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Ramin Bahrani on his new documentary about the creator of the modern bulletproof vest

AYESHA RASCOE, HOST:

First responders, law enforcement, soldiers and even journalists use bulletproof vests, but very few people probably know how some of these lightweight pieces of armor came to be. In a new documentary, we get a shocking look at the now-defunct bulletproof vest manufacturer, Second Chance, that modernized the vests and the larger-than-life personality behind the company. Ramin Bahrani is the director of the documentary, also named "2nd Chance," and joins us now. Welcome to the program.

RAMIN BAHRANI: Thank you. Pleasure to be here.

RASCOE: So the person who is really, I guess, the star of the documentary, if you want to call it the star, is Richard Davis, who founded the company Second Chance, which made bulletproof vests for the police, the military. Even former President George W. Bush wore one of his vests. What made you interested in Davis' story?

BARANHI: There were a lot of themes that resonated with me - the rags-to-riches story. He was a salesman, which I'm very attracted to the American salesman character, and the moral crisis that came to be at the center of the story. I was quite drawn to those things. I typically make fiction films. This is my first documentary, and a lot of my fiction films deal with those themes. So they seem to be presenting themselves here in a character, as you said, that is larger than life. So the myth of Richard Davis was also quite appealing to me.

RASCOE: Yeah, I mean, that's the thing about it. And I have to say, this is a man who shot himself in the torso almost 200 times to prove that his product worked. That's on camera. Did you get a sense of, like, why he did that?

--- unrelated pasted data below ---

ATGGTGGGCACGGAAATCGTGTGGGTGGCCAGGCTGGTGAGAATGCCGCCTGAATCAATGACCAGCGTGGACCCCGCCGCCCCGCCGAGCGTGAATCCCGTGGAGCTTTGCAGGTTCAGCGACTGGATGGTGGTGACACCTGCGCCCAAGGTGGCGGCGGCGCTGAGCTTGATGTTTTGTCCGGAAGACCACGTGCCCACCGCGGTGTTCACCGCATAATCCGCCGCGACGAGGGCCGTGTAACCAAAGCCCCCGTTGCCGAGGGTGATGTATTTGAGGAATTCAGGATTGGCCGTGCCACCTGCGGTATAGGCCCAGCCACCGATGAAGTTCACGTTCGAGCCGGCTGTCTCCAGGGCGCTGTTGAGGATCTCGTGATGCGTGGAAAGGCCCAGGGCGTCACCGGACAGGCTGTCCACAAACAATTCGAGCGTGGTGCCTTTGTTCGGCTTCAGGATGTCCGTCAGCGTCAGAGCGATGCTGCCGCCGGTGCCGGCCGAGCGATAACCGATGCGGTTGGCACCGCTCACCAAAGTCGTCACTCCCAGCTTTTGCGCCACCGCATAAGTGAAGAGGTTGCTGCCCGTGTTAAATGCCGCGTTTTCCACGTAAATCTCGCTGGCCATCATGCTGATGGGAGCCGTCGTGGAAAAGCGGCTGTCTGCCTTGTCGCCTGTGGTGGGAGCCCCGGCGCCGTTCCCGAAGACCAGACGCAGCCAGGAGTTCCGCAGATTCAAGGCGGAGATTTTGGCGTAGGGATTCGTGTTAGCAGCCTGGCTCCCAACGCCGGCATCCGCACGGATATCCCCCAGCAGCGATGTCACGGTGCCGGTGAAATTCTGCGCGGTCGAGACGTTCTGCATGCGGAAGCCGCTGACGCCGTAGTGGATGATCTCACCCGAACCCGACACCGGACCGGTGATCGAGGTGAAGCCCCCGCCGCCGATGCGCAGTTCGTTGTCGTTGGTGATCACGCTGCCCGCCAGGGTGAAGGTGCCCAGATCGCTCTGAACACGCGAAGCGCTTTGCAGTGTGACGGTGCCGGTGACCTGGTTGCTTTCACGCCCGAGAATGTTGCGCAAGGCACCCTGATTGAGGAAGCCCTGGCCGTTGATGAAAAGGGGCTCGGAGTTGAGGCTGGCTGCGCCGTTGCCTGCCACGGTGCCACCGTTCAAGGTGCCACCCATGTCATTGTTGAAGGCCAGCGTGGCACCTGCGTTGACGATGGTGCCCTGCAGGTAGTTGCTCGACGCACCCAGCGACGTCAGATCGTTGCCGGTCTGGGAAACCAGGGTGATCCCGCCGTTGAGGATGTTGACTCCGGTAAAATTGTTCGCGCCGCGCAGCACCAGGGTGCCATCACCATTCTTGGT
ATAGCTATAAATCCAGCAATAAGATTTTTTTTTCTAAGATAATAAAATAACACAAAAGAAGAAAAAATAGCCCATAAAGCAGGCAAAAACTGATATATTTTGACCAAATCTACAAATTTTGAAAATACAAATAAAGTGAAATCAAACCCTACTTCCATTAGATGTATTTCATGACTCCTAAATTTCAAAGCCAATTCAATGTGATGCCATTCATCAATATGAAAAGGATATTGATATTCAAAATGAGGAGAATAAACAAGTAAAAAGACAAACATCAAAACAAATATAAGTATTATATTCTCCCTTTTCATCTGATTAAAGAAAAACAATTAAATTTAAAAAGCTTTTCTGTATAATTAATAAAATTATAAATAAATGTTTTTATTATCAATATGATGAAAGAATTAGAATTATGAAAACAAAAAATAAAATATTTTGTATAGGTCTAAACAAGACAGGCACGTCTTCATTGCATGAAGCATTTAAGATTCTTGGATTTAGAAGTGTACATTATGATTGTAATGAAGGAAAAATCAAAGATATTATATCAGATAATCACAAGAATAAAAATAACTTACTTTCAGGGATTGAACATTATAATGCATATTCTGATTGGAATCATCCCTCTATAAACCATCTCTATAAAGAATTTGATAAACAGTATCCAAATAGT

BARANHI: We could say it's crazy or foolish or we could say it's brave, and his bravery created a device that saved thousands of people. And I like to think of it that way. It did because that bravery he demonstrated and his ingenuity - again, that rags-to-riches - that is something very positive. But next to it, there's a lot of wild things that become unearthed in the telling of this film that aren't so good. There are quite disturbing things he did. But again, to the myth-making - he made movies about all this, too. He made eight hours of film - marketing, propaganda. Some of them were quite brutal and fascistic, and some of them are hilarious and bizarre and camp and funny. It was kind of like, how could I not make the film about this guy?

RASCOE: It seemed to also be - not only was he focused on being a hero, being courageous. It seemed like part of why Richard Davis might have been searching for that is because of his relationship with his father, who was in, you know, Iwo Jima and, you know, was fighting in World War II and all of these things. But that relationship between Richard Davis and his father and then between Richard Davis and his own son is very interesting that you dive into in this documentary.

BARANHI: Yeah. I think the best way to sum it up is by painting the images from the film, which is in one moment we see Richard and his father on a boat...

RASCOE: Yes.

BARANHI: ...And Richard is wearing body armor that he invented, and his father has, I believe, like, an AK-47. Then his father begins to, you know, shoot at him with this kind of a rifle over and over and over again, including, at some point, shooting at his own son's groin.

RASCOE: And he can't stop because he was, like, back in Iwo Jima, like - and this is on tape.

BARANHI: Yeah, it's disturbing in many ways because of the impact of war. I mean, World War II was - and Iwo Jima was obviously a brutal battle and a very important one, because even as Richard correctly says in the movie, maybe it was one of the last wars that was - we could more clearly understand good and bad, right? And after that, it became harder to grasp what was good and what was bad.